Debate moderators need to rehearse questions too

The worst thing about political debates occurs when the candidates break into their canned speeches, often repeating ones they had done before, and often when they have very little to do with the question that was asked. This happens because the candidates’ teams, in negotiating debate rules, want it to happen. They want a boring debate, because they know that while it’s hard (but not impossible) to win an election with a great debate performance, it is certainly easy to lose one with a bad one. So they avoid risks.

We won’t stop that, but some of the questions asked by Gwen Ifill, Jim Lehrer and those selected by Brokaw could have been much better. Better, in that they could have pushed the debate towards real answers and away from canned ones, just a little. With so many questions, it is obvious before the question is finished either what the candidate will say, or what they won’t say. There are questions you just know no candidate will answer. Some questions are better than others.

So I want the moderators to workshop the questions in advance, with a small, dedicated team of political reporters who have followed the campaigns. Each proposed question should be tried out before the reporters, who will then think of how the candidate is likely to dodge the question, or what canned speech they will give.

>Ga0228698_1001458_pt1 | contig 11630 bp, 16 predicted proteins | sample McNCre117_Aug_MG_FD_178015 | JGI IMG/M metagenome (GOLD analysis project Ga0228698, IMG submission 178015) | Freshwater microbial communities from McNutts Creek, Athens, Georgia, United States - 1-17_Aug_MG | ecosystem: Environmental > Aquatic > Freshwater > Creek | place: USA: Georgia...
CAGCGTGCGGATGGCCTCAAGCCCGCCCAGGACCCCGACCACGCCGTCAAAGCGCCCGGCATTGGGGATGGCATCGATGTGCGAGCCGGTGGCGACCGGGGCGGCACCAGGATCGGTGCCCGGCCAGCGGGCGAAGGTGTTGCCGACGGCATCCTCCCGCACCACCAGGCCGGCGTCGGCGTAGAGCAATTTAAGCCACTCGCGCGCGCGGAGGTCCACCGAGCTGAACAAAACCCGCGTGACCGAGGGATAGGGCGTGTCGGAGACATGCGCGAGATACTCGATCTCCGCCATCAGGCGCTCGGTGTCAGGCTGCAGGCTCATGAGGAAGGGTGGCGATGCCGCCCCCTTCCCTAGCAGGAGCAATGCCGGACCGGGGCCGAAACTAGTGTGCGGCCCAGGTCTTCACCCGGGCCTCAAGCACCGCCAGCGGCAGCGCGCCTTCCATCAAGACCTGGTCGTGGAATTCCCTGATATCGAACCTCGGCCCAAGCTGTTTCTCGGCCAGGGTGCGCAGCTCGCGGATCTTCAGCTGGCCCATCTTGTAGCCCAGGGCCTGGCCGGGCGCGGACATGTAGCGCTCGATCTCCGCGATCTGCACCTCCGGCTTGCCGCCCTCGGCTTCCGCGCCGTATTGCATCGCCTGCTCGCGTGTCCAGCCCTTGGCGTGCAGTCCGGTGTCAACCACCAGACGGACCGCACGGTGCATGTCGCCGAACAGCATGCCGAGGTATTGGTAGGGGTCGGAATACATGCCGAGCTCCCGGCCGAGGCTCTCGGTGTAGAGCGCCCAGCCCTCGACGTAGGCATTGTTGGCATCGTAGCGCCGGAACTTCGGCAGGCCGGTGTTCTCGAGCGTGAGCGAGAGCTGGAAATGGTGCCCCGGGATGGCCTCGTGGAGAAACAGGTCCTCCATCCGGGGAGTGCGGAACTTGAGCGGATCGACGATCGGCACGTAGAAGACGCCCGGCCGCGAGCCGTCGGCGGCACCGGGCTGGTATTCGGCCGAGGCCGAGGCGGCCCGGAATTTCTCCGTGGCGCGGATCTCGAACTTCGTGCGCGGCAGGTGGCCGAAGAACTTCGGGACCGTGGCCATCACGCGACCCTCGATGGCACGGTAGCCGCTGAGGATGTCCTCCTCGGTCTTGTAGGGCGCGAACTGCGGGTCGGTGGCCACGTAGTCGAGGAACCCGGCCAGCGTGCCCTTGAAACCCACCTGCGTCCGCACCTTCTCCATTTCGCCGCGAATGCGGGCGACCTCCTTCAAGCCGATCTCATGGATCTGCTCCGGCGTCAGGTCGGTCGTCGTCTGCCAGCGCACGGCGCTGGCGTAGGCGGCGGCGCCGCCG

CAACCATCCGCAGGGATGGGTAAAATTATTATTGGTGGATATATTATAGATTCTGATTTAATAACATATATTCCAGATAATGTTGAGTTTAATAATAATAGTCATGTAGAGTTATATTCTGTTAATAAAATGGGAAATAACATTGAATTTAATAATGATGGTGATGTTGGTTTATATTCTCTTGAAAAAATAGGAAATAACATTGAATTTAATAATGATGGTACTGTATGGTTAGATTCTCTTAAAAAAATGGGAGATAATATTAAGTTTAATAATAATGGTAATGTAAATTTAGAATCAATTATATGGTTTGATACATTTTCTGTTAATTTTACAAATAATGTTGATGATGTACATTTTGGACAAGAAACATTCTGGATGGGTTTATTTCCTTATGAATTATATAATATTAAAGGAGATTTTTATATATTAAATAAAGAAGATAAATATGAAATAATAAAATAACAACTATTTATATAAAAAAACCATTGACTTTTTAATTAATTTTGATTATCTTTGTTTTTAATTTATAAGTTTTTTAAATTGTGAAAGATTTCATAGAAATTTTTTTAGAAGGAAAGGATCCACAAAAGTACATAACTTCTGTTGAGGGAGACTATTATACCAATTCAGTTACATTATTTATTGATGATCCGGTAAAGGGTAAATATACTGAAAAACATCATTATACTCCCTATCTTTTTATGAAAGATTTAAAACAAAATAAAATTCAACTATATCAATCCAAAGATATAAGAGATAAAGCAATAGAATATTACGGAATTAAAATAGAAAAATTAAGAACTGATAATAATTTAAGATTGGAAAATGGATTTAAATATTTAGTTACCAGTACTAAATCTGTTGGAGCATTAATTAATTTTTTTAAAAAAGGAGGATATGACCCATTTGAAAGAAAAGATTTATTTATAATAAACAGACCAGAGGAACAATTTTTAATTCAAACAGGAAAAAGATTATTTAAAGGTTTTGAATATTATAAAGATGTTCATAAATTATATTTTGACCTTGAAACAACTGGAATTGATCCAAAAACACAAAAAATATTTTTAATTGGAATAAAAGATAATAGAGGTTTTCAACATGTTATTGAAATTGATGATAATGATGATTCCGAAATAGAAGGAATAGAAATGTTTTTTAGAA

Eventually you get a set of questions where the reporters, who have seen the candidate speak for weeks, don’t know the answers in advance, or think the candidate might give a real answer to. Care must be taken not to bias the questions. But they should be real reporter’s questions. As I said, a good candidate can dodge anything, but you can make it more obvious when they dodge, and give them better chances not to dodge. And certainly not give them question that make you shout “there’s no way they would answer that one.”

Next, in my dreamworld, I would like to see some sort of punishment for dodging. In this case, I would give a balanced audience voting meters where they indicate “Did the candidate actually try to answer the question?” And up on the board, like a baseball score, would go a series of Y and Ns, or 1s and 0s, for each question. The candidate will “win” this score if the crowd felt they actually tried to answer the question. Obviously there is a risk that the judges would bias towards the candidate they like. Reporters, who are used to asking questions and know when they have gotten a dodge would be the best judges. I guess if I can dream, I can dream that, because the candidates would never agree to that. One of them would always fear it was going to be against their interests.

Which is why the question rehearsal is possible, since that’s something the candidates can’t control in setting out the rules. Most other good ideas their teams can stomp out.

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His name is Brad Templeton. You figure it out.
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